Remember that episode of The Simpsons where Homer invented an automatic hammer? It’s been reinvented using a custom aluminum linkage, a freaking huge battery, and a solenoid. Next up is the makeup shotgun, and a reclining toilet.
[Jan] built a digitally controlled analog synth. We’ve seen a few of his
FM synths VA synths built from an LPC-810 ARM chip before, but this is the first one that could reasonably be called an analog synth. He’s using a digital filter based on the Cypress PSoC-4.
The hip thing to do with 3D printers is low-poly Pokemon. I don’t know how it started, it’s just what the kids are doing these days. Those of us who were around for Gen 1 the first time it was released should notice a huge oversight by the entire 3D printing and Pokemon communities when it comes to low-poly Pokemon. I have corrected this oversight. I’ll work on a pure OpenSCAD model (thus ‘made completely out of programming code’) when I’m sufficiently bored.
*cough**bullshit* A camera that can see through walls *cough**bullshit* Seriously, what do you make of this?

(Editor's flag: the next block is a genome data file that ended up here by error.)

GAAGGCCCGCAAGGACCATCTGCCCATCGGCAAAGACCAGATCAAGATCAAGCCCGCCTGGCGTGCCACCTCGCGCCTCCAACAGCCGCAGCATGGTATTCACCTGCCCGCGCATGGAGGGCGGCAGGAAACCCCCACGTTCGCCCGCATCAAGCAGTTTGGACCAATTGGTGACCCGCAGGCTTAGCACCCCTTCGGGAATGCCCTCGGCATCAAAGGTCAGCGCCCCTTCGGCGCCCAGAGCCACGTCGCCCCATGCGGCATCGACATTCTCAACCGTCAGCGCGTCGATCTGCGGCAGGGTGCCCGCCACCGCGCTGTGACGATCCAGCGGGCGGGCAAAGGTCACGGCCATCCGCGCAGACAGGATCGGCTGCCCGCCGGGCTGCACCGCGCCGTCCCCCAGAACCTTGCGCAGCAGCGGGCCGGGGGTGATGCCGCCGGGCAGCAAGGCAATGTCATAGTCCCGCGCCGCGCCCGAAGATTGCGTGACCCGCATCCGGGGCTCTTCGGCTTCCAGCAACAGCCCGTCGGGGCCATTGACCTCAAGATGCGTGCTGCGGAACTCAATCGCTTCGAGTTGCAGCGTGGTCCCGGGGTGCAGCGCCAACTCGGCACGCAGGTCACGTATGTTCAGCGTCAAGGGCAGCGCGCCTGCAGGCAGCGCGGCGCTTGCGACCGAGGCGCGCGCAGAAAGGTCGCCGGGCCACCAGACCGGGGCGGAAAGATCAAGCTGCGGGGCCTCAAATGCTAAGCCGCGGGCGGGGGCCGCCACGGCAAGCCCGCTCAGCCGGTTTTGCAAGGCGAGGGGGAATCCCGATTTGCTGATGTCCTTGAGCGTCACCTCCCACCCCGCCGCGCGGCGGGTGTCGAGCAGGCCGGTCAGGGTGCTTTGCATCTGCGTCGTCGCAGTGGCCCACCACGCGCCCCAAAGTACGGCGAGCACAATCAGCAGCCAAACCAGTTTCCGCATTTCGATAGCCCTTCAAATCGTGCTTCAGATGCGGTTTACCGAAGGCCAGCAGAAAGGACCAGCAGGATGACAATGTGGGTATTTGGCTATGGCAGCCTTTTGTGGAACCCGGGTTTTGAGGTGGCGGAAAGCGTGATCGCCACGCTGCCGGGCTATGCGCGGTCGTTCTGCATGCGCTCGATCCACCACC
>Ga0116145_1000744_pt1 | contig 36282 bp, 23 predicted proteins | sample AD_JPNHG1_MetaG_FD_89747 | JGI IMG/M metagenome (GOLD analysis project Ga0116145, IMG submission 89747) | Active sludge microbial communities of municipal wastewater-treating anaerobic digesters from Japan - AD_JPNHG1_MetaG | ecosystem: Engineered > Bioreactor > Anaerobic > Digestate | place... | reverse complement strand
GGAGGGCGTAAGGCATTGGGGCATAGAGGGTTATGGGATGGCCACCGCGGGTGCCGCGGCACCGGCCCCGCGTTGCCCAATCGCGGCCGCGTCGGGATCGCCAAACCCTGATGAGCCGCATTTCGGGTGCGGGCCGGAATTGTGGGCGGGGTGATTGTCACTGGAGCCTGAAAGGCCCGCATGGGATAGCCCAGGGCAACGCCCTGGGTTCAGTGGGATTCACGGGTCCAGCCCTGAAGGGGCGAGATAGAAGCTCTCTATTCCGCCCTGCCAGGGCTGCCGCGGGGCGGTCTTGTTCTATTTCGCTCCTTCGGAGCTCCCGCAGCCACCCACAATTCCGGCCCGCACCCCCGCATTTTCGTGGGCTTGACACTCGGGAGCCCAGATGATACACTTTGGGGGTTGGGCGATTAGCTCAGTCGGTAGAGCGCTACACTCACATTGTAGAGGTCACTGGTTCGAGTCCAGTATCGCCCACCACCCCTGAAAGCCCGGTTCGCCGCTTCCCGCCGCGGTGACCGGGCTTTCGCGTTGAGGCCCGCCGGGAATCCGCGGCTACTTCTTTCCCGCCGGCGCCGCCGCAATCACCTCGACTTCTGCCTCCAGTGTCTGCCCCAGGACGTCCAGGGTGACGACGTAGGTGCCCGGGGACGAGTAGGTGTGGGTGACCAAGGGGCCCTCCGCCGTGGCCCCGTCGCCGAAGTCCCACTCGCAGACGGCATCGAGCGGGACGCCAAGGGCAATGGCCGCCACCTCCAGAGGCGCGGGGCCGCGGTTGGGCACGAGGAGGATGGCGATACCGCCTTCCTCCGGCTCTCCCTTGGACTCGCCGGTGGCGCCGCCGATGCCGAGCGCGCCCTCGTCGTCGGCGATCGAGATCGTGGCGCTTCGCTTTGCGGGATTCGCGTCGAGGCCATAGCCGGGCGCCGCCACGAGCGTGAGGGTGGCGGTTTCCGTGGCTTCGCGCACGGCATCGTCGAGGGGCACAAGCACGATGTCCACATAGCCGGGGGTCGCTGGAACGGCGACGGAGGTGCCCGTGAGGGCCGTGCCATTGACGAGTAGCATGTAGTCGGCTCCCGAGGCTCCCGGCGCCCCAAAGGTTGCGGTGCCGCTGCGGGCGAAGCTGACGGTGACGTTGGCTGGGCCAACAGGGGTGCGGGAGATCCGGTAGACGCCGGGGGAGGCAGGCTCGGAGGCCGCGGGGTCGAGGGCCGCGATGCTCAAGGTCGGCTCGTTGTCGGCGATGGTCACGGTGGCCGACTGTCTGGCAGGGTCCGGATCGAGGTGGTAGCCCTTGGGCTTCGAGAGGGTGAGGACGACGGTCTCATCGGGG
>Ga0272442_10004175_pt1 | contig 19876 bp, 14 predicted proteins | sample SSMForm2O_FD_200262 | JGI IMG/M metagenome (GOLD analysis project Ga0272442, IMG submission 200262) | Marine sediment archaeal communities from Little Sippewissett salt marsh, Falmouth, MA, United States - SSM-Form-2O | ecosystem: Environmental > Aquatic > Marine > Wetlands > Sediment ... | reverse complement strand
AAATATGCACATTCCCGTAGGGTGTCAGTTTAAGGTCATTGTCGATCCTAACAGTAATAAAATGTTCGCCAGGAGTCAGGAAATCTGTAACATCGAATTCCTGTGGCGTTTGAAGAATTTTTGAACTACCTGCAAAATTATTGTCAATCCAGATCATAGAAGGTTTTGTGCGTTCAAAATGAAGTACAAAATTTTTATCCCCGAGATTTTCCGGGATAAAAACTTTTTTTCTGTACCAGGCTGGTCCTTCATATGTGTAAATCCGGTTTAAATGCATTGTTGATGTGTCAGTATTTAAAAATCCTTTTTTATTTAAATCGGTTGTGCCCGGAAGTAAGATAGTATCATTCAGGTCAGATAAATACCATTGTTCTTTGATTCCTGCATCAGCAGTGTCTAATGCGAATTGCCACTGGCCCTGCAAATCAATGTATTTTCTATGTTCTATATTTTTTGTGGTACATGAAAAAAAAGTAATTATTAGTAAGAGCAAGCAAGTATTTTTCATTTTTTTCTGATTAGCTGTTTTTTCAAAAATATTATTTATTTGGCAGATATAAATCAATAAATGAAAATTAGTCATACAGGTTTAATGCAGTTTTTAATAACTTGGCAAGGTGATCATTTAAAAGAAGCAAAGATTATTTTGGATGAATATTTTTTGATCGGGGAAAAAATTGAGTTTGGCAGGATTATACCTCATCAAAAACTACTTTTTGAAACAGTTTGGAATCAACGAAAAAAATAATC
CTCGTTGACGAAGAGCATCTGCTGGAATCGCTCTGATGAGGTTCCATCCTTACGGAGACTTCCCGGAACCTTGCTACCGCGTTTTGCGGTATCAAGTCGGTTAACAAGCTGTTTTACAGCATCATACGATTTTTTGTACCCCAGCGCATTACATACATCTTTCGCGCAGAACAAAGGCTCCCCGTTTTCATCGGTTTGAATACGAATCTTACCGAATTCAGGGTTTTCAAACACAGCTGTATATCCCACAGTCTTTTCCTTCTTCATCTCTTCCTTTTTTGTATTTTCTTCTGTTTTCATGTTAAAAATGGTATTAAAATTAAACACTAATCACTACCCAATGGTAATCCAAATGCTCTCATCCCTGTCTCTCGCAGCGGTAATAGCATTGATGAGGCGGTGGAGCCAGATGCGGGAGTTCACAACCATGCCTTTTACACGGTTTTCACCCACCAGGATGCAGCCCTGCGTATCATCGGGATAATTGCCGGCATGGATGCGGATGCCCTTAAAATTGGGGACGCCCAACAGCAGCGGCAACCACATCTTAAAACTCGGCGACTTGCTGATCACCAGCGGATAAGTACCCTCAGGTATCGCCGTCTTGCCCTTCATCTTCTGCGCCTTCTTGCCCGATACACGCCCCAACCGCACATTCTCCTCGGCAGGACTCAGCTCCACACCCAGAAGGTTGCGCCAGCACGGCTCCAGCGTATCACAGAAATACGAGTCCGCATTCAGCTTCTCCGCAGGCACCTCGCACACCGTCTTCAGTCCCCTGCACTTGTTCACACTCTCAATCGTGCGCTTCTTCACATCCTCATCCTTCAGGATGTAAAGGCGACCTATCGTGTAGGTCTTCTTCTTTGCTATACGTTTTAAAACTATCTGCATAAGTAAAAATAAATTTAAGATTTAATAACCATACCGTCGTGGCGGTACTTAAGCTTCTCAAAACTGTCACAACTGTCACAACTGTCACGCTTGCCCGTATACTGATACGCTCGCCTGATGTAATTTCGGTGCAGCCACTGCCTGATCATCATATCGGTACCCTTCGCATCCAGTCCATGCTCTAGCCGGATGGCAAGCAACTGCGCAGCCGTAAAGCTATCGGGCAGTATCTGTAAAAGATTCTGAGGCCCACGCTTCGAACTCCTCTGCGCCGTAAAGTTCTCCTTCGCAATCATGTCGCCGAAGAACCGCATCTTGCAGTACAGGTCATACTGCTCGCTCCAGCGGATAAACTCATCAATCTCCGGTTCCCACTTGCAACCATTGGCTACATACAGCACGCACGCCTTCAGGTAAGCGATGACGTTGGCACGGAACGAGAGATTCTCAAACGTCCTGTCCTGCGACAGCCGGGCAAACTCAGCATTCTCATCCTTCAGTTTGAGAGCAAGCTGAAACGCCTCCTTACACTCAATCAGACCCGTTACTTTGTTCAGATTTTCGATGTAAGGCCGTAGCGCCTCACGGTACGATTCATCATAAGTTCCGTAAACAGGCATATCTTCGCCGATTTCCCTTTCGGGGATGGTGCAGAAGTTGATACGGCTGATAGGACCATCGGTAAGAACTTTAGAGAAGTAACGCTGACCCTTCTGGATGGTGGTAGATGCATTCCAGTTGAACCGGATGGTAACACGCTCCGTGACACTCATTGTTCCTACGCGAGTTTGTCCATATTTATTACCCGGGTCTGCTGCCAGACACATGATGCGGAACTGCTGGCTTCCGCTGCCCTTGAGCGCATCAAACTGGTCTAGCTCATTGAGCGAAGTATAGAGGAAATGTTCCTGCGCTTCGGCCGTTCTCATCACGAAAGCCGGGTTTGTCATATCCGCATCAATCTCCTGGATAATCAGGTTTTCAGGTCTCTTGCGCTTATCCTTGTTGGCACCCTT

We do love new development boards at Hackaday, and it’s always nice to see companies providing cheap tools for their products. For those needing a cheap ARM solution, Cypress has just released a PSoC based board that’ll cost you less than $5.
There’s two main ICs on the development board. The first is the target: an ARM Cortex M0+ based PSoC 4 MCU. The second is a CY7C65211 USB bridge. This device is communicates with the target’s built in bootloader for flashing code.
The bridge can also be configured to talk UART, GPIO, I2C or SPI. If you need a USB to serial converter, this part of the board could be worth $5 alone.
The PSoC 4 target happens to be similar to the one our own [Bil Herd] used in his Introduction to PSoC video. If you’re looking to get into PSoC, [Bil] provides a good introduction to what makes these chips unique, and how to get started.
We had [Mark] on our “dance card” for people to find at Maker Faire. But before we could track him down he bumped into us holding the TIQ Probe in one hand and a testing box in the other. TIQ is conceived in the form factor of a traditional logic probe but thanks to the Cypress PSoC 5LP inside it’s much, much smarter than the decades-old bench tools. Sure, it can tell you if that uC pin is a 1 or a 0, but it can also detect what type of signal it’s probing and has built-in protection for over-voltage.